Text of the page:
Unless you have a specific outcome that's easy to write down, people will interpret your community purpose in multiple ways. It's essential to adapt as the community develops, but you don't have to try and accommodate everyone's needs. Be clear on the impact you'd like to have and work towards that.Your audience will shake itself out over time.
Your community purpose might well be defined, but your participants' reasons for joining probably aren't.
I speak to lots of participants who are 'here to learn' or joined the community 'as a reminder to come back when I have a specific question'. You need to be prepared to fulfil your own purpose in the early days and understand that many of your community members will simply be reading and absorbing until they feel that they can engage.
Your expectations of what 'good engagement' looks like are probably wildly ambitious.
If participants regularly return to the community you're winning a place in their routine, which is where community forms. Many communities are respectfully quiet until people meet or connect in real life (IRL) or connect around an event or major stimulus like a publication, a big cultural moment, a universal problem or opportunity, e.g. how do HR teams and working practices adapt in a pandemic.
Community engagement can go up as well as down.
It's natural that people will dip in and out of your community as work and life is busy or when they have a specific need for information, advice or support. But there will also be times when everyone seem to have something to say. Just watch your community go crazy after a virtual or physical meet up. Awards and event communities on Guild like Digiconf, Good Growth Conference and The Great British Entrepreneur Awards have year-round engagement. But the rhythm quickens and participation in conversations increases as the event draws near. This continues during and after events. Then the communities go back to their original rhythm.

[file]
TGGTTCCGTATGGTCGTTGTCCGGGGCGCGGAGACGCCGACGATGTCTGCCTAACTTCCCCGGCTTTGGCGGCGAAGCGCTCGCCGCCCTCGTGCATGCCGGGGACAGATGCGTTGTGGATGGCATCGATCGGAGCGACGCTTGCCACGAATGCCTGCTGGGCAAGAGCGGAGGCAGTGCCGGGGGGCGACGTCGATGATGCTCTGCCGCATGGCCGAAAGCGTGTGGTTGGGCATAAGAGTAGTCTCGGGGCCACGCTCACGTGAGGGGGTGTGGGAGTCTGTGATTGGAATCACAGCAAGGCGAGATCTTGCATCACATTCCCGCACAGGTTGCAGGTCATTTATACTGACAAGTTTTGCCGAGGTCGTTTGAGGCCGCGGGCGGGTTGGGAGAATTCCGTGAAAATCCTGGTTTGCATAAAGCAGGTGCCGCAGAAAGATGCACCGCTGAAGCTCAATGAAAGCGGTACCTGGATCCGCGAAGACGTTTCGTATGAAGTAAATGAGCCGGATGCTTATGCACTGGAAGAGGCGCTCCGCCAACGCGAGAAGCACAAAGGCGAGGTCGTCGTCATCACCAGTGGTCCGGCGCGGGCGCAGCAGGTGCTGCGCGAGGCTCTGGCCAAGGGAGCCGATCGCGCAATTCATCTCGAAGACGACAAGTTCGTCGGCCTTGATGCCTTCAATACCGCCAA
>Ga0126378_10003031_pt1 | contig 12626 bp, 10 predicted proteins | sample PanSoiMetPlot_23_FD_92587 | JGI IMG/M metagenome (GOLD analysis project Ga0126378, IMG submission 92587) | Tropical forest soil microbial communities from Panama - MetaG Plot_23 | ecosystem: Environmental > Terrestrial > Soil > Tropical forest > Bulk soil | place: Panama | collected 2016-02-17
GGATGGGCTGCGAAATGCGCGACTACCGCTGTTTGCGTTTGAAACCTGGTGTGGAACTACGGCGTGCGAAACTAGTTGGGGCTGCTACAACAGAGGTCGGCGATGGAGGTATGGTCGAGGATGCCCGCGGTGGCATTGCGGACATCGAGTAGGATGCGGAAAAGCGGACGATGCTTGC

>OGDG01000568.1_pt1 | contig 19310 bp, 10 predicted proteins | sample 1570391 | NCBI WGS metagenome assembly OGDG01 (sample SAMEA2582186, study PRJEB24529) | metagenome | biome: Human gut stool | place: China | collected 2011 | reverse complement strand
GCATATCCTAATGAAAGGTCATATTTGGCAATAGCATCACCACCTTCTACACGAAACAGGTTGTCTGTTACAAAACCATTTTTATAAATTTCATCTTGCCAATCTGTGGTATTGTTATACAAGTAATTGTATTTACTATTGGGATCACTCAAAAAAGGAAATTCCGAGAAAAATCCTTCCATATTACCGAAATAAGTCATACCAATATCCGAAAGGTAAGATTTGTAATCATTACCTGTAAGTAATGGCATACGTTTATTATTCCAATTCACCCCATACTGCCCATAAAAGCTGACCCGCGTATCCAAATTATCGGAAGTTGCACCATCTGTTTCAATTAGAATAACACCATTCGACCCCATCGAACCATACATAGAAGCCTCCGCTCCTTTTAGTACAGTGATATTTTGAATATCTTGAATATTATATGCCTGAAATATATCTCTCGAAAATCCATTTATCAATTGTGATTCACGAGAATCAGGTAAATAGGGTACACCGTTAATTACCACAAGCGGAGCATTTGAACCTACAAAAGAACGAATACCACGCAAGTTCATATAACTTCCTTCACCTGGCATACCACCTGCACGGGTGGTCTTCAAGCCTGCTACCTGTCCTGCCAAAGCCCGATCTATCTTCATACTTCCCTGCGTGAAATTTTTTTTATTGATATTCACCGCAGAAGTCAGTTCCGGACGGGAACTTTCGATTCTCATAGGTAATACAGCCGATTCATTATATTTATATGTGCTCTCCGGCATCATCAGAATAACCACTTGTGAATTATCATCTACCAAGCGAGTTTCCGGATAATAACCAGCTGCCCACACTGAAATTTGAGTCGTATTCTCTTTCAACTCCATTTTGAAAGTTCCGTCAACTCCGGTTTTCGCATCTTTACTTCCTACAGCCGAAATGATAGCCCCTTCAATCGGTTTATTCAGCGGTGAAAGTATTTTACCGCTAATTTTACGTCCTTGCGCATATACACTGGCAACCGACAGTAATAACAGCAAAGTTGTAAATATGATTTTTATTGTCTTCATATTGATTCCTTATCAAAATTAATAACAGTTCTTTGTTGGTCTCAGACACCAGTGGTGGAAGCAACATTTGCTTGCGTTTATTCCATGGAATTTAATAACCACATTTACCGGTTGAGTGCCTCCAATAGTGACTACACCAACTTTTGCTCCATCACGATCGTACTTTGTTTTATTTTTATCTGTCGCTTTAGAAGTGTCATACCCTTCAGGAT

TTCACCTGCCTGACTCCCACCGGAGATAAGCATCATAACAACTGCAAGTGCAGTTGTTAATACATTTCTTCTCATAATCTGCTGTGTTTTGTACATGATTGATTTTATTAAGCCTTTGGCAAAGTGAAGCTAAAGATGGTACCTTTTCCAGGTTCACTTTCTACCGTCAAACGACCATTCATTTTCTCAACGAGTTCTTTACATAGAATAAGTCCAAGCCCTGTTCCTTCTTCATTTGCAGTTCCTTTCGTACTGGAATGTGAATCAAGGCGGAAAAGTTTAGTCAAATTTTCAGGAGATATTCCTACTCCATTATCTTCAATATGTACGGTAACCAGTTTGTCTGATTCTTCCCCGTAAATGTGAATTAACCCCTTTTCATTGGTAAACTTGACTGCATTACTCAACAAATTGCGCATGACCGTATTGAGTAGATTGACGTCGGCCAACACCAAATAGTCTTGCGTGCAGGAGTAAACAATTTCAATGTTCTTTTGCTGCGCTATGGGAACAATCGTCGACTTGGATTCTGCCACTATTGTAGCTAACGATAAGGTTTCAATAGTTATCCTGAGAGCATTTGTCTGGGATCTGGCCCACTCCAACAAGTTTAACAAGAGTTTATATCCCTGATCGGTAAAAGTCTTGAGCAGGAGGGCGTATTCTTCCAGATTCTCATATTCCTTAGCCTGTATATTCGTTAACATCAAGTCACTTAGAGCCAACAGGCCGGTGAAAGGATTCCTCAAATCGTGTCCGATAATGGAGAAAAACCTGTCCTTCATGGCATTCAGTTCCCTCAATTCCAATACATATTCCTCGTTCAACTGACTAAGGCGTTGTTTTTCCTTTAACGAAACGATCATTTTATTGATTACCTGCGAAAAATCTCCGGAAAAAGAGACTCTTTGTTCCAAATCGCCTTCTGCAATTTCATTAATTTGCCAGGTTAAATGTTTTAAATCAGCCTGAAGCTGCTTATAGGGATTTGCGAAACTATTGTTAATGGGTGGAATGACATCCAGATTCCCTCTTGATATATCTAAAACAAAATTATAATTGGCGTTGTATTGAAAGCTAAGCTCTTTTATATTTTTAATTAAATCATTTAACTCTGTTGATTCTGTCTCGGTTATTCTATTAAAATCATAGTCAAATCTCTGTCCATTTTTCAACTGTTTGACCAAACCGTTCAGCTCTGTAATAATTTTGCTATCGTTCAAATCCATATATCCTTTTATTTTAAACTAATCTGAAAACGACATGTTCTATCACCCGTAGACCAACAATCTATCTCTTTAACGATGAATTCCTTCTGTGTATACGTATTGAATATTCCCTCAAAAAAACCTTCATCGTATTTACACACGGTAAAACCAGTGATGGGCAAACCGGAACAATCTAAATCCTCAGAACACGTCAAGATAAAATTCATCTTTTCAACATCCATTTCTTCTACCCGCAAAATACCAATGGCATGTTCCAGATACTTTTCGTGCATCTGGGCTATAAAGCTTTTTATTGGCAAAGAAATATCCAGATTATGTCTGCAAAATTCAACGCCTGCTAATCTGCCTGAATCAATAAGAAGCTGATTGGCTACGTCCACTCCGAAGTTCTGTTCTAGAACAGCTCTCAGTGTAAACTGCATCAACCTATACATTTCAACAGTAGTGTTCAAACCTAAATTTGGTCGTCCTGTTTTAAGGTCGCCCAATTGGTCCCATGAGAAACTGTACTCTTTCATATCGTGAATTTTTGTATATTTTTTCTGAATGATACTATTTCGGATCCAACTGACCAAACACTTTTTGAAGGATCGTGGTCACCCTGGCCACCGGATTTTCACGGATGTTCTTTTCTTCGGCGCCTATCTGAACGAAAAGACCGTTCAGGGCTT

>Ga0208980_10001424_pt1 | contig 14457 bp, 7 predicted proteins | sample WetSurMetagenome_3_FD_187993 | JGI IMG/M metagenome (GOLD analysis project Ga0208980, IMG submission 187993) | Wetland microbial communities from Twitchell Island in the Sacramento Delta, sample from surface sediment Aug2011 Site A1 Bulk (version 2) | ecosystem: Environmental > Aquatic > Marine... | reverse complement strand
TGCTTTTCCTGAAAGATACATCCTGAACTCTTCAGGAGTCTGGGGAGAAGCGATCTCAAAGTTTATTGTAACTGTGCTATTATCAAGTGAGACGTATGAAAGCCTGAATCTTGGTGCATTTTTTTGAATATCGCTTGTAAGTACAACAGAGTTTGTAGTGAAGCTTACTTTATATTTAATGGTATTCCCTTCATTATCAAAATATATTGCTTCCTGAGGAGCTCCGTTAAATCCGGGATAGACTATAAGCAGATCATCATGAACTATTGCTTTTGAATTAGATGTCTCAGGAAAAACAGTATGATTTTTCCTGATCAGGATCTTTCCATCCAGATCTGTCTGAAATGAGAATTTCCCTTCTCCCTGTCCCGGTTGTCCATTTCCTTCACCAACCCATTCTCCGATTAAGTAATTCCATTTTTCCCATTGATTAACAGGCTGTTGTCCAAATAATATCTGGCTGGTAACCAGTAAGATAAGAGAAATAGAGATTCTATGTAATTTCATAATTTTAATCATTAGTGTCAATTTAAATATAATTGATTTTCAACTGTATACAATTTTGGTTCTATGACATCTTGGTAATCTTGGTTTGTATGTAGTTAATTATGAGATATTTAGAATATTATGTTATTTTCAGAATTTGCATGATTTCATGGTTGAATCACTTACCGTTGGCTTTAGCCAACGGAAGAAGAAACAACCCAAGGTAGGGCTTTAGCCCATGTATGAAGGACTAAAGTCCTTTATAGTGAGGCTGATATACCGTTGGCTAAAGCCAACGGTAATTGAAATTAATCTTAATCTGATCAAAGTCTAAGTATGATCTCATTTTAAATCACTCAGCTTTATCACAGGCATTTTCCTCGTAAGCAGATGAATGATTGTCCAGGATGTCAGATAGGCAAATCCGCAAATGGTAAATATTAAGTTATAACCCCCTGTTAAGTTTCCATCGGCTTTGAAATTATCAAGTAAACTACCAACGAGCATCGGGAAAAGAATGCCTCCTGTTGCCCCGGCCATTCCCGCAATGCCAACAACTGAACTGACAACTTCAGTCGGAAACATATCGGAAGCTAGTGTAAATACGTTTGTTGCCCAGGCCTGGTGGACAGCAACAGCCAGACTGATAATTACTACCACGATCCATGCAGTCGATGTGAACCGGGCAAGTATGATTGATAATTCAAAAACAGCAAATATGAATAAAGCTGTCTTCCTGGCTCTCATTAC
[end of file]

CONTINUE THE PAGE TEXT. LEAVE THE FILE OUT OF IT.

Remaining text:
It's easy to underestimate the value you're providing to your community members.
I found 1-2-1 chats with members via direct messaging in Guild helped me understand what they were finding useful and gave me confidence that the community and what we were posting was the right thing, even if it didn't elicit lots of engagement. Many events organisers have also thanked us personally and offline for creating the CREO Guild community to support them through Covid.
Very few people see themselves as 'qualified to comment'.
This is blindingly obvious, but so few new community managers consider it.